A previous version of this blog was posted on December 24th, 2015.
For centuries, the Christian holiday of Christmas was celebrated as a season rather than a single day. Beginning at sunset on Christmas Eve and continuing through the Eve of the Epiphany, the Twelve Days of Christmas were a time of parties, feasts, and gifts of milkmaids and birds.
In predominantly Catholic countries (e.g., Spain, Mexico, Poland, and Italy), Midnight Mass is the most important service in the Christmas season. To celebrate the end of the Advent Season and its vigilant fasting, families often share a large Christmas dinner after the Midnight Mass Service. In other countries (e.g., Belgium, Finland, Lithuania, and Denmark), the meal is eaten before the Midnight Service.
Tradition carried over from pagan days dictated that greenery such as holly, ivy, and mistletoe should only be brought into the house on Christmas Eve. Burning a Yule log, kissing under mistletoe, and guarding the house from evil spirits with holly are all pagan customs that have become entwined with Christmas.
In some European countries (e.g. Serbia and Slovakia), the Christmas tree is brought into the house and decorated on Christmas Eve, as well. In Norway, the decorating of the tree is traditionally done by the parents behind closed doors while the children wait outside. “Circling the tree” follows, where everyone joins hands to form a ring around the tree and they walk around it singing carols. Gifts are distributed afterwards.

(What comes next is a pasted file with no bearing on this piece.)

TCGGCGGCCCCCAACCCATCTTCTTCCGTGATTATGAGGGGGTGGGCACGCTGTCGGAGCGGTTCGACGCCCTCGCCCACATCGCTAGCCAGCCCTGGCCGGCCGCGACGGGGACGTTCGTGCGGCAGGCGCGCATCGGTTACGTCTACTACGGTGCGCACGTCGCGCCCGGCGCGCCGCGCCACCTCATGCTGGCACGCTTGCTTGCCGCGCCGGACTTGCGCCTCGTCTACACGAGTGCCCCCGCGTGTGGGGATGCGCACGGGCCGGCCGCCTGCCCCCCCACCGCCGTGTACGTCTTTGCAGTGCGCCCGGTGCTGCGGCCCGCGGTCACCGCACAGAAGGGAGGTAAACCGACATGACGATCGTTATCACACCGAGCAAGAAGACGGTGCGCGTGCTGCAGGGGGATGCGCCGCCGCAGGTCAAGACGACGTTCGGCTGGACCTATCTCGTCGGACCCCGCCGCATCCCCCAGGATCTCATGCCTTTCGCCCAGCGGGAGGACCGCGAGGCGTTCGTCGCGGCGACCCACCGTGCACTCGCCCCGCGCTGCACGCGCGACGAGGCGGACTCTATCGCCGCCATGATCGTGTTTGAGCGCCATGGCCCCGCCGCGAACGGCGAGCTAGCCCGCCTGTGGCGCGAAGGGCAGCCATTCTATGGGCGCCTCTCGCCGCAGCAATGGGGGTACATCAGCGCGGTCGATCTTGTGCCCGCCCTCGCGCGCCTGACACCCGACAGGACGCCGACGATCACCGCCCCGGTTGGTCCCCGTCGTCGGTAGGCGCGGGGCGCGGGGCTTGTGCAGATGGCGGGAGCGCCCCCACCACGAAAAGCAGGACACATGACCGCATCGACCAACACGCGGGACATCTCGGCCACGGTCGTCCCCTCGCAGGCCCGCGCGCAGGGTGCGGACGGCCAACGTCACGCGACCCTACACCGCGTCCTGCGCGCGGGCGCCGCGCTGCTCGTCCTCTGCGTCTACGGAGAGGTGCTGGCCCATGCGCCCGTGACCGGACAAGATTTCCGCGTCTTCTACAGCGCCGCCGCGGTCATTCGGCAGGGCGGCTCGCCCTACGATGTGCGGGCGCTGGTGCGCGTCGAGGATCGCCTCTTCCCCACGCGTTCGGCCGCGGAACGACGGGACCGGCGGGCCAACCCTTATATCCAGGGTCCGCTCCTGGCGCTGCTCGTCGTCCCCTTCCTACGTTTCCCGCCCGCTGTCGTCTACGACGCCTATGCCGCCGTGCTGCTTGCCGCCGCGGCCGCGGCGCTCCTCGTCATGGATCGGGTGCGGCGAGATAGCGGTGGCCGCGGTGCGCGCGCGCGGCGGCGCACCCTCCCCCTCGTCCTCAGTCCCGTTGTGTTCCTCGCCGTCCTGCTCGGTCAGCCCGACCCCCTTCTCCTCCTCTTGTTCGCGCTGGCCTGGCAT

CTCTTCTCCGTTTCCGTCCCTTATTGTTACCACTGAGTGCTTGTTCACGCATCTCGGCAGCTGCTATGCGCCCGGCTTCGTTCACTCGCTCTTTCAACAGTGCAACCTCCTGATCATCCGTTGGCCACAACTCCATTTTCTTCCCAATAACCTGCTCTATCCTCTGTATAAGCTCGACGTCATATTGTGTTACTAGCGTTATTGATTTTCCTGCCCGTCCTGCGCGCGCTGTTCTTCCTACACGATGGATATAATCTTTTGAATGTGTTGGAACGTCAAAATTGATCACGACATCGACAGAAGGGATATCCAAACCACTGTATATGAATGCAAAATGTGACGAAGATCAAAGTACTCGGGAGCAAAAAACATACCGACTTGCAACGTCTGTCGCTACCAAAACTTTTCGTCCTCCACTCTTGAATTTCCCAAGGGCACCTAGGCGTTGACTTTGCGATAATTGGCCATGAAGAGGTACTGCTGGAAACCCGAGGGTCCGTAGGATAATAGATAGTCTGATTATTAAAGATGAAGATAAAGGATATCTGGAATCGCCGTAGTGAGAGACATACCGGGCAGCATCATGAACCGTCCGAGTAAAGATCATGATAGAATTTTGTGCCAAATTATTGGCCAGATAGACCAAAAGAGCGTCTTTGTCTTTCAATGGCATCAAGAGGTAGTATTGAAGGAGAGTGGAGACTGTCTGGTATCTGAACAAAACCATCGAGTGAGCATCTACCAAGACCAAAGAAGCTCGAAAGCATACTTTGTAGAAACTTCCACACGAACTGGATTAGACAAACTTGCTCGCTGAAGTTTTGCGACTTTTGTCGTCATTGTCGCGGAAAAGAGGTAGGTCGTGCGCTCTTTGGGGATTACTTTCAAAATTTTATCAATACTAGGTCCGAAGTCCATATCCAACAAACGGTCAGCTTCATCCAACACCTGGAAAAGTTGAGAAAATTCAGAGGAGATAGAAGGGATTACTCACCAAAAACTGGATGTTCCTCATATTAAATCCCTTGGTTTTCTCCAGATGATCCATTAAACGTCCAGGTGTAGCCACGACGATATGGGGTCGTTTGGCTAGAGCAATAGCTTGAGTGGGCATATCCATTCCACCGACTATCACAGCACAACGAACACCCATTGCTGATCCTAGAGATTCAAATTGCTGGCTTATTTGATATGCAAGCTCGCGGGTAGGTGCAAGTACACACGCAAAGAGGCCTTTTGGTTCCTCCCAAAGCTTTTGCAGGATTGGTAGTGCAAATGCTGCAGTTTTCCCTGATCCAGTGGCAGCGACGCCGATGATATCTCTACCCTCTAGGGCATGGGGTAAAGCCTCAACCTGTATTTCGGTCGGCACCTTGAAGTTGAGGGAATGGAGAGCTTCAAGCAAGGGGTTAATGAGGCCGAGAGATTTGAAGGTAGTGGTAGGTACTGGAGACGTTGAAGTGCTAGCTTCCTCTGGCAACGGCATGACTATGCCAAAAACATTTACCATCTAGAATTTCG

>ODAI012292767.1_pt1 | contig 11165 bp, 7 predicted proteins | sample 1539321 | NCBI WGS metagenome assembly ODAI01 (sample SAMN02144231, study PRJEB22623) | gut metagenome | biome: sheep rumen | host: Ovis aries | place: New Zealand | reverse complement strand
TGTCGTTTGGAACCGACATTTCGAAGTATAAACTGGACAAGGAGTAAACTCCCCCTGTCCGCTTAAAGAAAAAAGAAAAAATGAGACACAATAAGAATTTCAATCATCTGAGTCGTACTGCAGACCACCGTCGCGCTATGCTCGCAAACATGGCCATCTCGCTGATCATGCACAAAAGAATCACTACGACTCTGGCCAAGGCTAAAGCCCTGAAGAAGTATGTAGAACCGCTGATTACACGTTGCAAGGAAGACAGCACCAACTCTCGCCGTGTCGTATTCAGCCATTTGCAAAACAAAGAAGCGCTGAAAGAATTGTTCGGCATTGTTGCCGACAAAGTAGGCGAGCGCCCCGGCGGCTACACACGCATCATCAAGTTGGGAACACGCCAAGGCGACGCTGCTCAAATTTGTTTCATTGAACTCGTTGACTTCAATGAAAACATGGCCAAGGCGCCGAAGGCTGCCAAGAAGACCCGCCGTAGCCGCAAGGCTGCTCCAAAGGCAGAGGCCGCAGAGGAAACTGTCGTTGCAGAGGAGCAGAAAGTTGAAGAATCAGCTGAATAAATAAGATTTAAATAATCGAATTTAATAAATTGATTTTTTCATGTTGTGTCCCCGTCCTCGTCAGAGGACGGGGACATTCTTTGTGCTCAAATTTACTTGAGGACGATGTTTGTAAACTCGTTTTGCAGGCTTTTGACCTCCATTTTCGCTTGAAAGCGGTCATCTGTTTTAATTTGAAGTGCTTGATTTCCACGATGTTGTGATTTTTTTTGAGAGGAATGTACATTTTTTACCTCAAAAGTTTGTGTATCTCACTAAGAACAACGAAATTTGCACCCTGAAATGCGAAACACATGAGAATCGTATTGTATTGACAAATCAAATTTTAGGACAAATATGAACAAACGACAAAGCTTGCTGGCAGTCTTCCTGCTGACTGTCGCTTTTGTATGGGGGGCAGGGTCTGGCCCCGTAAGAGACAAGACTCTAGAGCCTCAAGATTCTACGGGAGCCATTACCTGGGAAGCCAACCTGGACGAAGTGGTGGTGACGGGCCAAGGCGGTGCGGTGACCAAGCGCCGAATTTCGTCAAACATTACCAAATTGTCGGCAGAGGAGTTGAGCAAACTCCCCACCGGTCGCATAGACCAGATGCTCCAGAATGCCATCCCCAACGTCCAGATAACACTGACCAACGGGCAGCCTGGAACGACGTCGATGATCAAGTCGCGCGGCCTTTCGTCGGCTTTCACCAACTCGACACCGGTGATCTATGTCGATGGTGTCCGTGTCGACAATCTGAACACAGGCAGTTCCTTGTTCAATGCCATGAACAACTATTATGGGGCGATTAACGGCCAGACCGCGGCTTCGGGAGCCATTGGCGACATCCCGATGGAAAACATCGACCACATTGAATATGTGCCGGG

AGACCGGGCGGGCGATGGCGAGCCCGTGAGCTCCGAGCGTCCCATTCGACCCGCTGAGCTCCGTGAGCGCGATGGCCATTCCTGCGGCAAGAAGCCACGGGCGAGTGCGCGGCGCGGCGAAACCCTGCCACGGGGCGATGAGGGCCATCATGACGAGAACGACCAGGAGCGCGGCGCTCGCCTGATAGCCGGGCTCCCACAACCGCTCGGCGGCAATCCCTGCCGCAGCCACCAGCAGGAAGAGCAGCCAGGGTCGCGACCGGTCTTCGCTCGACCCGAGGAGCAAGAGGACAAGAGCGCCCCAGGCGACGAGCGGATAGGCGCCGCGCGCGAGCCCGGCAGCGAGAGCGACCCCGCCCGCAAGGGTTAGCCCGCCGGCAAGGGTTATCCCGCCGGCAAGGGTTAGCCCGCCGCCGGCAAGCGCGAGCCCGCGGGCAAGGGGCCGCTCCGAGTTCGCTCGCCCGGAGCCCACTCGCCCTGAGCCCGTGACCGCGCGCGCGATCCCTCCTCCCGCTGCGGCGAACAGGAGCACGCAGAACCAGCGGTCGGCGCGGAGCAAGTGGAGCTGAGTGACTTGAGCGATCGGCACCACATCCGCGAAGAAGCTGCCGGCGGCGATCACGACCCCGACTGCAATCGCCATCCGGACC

In Germany, the Tannenbaum (Christmas tree) was traditionally decorated by the mother, in secret, with lights, tinsel, and ornaments. It was lit and revealed on Christmas Eve with cookies, nuts, and gifts under it.
In the United States, the decorating of trees, houses, lawns, and people begins weeks before Christmas.
It is also common to go caroling on Christmas Eve. (Click here to read about the evolution of Christmas carols.) In the UK, if not caroling, perhaps wassailing or mumming.
Another wide-spread custom is the hanging of Christmas stockings, preferably on the fireplace, since that’s where Santa Claus is supposed to enter. Traditionally, Christmas stockings are filled on Christmas eve.
Even the Smithsonian can’t trace the origins of hanging stockings, but clearly it was well-established by the time Clement Clarke Moore wrote “A Visit From St. Nicholas” (better known as “The Night Before Christmas”). In Tuesday’s blog, I mentioned the legend that St. Nicholas provided dowries for three pious but impoverished sisters. One version of that legend has St. Nicholas coming down the chimney at night and putting a gold ball in the toe of each girl’s stocking, recently laundered and hung by the fire to dry.
Of course families have their own traditions of activities, food, and decoration passed on from generation to generation. But one that is nearly universal is that the bringer of gifts now does so on Christmas Eve.
P.S. I have focused on Christmas Eve from the Western Christian perspective. I urge you to explore more broadly, including Eastern celebrations and Jewish Christmas traditions!